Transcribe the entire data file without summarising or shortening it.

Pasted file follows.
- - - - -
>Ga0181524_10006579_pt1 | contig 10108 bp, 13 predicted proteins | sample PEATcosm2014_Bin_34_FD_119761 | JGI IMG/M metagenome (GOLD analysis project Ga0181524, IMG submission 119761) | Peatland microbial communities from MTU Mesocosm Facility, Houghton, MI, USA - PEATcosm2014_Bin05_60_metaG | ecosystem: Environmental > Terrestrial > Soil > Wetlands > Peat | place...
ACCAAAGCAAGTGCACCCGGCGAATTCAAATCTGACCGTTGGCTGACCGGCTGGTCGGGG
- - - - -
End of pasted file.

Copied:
>Ga0181524_10006579_pt1 | contig 10108 bp, 13 predicted proteins | sample PEATcosm2014_Bin_34_FD_119761 | JGI IMG/M metagenome (GOLD analysis project Ga0181524, IMG submission 119761) | Peatland microbial communities from MTU Mesocosm Facility, Houghton, MI, USA - PEATcosm2014_Bin05_60_metaG | ecosystem: Environmental > Terrestrial > Soil > Wetlands > Peat | place...
ACCAAAGCAAGTGCACCCGGCGAATTCAAATCTGACCGTTGGCTGACCGGCTGGTCGGGG